“The English word “Negro” is a derivative of the Spanish and Portuguese word negro, which means black. The Portuguese and Spanish, who were pioneers in the African Slave Trade, used this adjective to designate the African men and women whom they captured and transported to the slave mart of the New World. Within a short time, the Portuguese word negro (no capital) became the English noun-adjective “negro.” This word, which was not capitalized at first, fused not only humanity, nationality and place of origin but also certain white judgements about the inherent and irredeemable inferiority of the persons so designated The word also referred to certain Jim Crow places, i.e., the “negro pew” in Christian churches.” See What’s In a Name? Negro vs. Afro-American vs. Black Lerone Bennett, Jr. Senior Editor, Ebony Magazine
President Barack Obama signed a bill into law Friday banning the federal government from using the terms “Negro” and “Oriental,” making the official terms African-American and Asian-American. The measure, H.R.4238, was an amendment to the Local Public Works Capital Development and Investment Act of 1976 to modernize terms relating to minorities. The legislation passed unanimously in the House of Representatives and the U.S. Senate earlier this year. See Obama Signs Bill Banning Goverment Use of Negro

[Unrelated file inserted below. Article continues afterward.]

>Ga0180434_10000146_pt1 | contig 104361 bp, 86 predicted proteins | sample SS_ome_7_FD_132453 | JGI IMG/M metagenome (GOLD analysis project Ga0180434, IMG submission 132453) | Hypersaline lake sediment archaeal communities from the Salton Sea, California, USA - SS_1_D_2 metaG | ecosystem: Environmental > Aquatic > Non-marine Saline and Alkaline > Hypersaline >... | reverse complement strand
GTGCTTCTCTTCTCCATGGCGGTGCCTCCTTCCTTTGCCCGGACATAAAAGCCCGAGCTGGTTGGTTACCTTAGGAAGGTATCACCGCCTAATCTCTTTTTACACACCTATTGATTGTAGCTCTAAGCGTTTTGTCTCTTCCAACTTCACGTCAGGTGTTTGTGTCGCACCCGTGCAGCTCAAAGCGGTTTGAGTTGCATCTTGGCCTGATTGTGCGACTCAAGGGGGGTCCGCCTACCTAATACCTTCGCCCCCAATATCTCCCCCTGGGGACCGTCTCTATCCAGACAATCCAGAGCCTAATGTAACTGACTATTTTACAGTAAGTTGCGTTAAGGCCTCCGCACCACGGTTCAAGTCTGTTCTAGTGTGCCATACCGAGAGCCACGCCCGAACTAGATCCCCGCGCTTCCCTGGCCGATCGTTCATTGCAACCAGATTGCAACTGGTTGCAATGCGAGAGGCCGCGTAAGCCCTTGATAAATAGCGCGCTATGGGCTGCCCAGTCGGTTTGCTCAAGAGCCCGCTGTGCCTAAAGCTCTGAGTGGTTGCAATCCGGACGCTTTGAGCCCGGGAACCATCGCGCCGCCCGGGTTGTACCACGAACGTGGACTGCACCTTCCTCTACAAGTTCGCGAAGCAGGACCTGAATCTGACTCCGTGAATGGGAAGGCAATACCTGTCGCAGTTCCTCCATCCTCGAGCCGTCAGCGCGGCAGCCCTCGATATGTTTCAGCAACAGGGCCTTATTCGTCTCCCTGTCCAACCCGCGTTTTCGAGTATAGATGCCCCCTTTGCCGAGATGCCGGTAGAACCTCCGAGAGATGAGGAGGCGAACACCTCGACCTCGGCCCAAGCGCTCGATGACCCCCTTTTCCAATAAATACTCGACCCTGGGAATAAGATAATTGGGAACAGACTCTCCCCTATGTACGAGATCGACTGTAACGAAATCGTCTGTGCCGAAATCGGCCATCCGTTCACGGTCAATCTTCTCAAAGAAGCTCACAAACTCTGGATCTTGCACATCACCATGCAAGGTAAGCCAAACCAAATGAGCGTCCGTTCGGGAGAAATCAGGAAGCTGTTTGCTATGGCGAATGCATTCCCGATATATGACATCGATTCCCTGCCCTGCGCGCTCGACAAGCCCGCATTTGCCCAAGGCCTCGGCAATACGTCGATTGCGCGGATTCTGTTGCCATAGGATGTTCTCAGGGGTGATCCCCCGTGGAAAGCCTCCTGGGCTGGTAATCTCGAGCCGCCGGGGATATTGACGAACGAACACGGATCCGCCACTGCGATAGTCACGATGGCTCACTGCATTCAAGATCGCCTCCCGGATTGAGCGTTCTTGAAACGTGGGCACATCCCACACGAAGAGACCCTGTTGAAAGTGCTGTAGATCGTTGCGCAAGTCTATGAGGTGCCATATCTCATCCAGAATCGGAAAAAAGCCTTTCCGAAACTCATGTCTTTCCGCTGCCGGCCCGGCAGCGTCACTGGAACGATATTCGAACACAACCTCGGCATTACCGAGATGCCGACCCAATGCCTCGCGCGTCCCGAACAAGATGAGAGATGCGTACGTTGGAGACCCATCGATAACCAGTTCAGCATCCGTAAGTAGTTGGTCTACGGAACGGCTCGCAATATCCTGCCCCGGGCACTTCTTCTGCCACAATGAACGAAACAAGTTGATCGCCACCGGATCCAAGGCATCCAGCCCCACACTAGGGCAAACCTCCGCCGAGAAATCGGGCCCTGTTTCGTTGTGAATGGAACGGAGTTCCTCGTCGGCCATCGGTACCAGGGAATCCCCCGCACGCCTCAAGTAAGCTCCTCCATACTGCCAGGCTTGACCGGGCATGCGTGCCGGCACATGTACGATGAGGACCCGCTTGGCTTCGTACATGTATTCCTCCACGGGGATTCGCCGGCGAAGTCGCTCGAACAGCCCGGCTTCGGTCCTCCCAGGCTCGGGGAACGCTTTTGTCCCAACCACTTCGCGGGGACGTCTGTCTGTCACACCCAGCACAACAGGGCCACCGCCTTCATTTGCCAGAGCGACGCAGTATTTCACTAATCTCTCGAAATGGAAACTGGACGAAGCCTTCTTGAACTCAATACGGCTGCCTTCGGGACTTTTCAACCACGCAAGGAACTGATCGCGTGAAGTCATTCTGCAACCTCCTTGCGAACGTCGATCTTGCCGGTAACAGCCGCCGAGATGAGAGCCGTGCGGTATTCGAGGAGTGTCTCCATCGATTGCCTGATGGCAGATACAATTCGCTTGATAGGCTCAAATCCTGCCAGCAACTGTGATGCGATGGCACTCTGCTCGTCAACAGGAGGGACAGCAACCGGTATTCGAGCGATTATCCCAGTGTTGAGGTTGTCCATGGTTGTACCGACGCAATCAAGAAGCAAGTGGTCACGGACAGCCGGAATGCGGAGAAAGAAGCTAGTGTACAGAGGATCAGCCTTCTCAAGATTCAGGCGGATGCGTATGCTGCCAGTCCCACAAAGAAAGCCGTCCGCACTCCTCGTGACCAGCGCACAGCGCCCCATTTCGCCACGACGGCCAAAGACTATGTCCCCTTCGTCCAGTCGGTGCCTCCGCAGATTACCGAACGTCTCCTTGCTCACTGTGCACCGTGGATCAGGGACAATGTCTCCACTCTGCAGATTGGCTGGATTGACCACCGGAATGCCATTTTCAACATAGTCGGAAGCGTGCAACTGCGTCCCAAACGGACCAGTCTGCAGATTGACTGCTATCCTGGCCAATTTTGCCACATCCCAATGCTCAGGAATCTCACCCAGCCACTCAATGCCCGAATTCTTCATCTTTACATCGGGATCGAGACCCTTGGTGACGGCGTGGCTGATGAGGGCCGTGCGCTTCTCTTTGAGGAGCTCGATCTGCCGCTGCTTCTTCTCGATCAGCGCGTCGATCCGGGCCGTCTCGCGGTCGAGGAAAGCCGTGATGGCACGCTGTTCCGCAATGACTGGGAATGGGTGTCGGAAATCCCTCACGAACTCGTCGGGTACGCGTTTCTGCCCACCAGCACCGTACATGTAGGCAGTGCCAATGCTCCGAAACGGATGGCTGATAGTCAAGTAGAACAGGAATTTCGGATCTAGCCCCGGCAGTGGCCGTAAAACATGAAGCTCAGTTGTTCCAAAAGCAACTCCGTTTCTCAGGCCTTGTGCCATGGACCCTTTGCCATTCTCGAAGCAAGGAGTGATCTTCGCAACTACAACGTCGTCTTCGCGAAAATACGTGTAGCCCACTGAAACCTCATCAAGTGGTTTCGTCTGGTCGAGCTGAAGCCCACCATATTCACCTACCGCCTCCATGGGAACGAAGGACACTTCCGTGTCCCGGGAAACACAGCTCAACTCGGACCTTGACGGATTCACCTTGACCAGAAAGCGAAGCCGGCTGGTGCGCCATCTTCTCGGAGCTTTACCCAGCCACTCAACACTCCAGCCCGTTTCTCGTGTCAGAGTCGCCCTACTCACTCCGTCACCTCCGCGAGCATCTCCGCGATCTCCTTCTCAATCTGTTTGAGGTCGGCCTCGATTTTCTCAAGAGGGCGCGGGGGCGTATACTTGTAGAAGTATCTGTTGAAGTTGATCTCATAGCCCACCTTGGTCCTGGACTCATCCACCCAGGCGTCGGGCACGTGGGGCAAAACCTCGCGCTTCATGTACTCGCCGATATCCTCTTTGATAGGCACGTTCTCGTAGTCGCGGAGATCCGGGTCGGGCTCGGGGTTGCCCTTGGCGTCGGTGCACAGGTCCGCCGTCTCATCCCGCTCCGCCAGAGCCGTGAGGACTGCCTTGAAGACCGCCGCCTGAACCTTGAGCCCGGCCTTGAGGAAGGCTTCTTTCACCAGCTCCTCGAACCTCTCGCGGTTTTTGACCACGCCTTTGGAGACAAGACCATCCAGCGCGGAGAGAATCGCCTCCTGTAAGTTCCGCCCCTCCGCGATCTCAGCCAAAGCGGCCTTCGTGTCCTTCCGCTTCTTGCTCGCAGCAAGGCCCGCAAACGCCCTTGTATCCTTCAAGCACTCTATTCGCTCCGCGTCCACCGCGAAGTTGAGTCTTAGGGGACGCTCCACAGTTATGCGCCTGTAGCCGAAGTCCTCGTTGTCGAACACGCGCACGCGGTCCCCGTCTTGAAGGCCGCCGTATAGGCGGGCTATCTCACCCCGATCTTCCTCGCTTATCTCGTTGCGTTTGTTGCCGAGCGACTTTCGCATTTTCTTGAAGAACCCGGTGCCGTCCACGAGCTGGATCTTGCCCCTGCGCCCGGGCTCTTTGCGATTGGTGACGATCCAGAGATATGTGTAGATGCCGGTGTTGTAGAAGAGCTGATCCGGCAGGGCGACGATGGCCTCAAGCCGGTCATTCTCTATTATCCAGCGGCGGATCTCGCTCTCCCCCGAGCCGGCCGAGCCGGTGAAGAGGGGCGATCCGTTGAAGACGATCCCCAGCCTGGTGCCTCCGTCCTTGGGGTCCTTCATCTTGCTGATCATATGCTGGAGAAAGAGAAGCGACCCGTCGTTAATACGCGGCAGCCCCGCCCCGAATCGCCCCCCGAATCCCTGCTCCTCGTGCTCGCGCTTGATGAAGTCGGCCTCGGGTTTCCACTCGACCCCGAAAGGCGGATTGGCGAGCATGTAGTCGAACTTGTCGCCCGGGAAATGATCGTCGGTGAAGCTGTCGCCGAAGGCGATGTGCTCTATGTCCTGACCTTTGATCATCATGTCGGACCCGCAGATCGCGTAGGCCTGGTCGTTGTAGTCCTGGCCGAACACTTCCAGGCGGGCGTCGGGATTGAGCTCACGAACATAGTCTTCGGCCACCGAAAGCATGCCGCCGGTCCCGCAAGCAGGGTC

In the Blackamoores In Tudor England the Author after reviewing several English Records states: “Some Africans who were present in Tudor England were born in Africa and others were of Black African descent. I use the word African to describe both sets of people, but I acknowledge that in Tudor records these people are described by terms such as ‘Blackamoores,’ ‘Moor’ and ‘Negar.’” (page XIII) He cites a letter written in 1501 by “Tudor politician Thomas More to his friend John Holt” talking about the Moorish presence in England. (page 39) “In Europe during the medieval and early modern period, however the word ‘Moor’ could be used to describe Africans without the adjective ‘Black.’ …So the use of these words [Black and Moor] by sixteenth century writers is not just a reflection of their inability to follow modern rules of grammar. Rather, I suggest these words when used in parish records or other documents reflect the word Moor’s linguistic and rich cultural heritage, and this is why its variants were used to describe Africans: including dark-skinned or ‘Black-Africans’ in Tudor England.” (page 42) See Blackamoores In Tudor England By Oneyka Nubia
This section of our website is dedicated informing interested parties of the findings concluded by Murakush derived from research and analysis of several topics and points of interest as it relates to the heritage, history and culture of the Moors.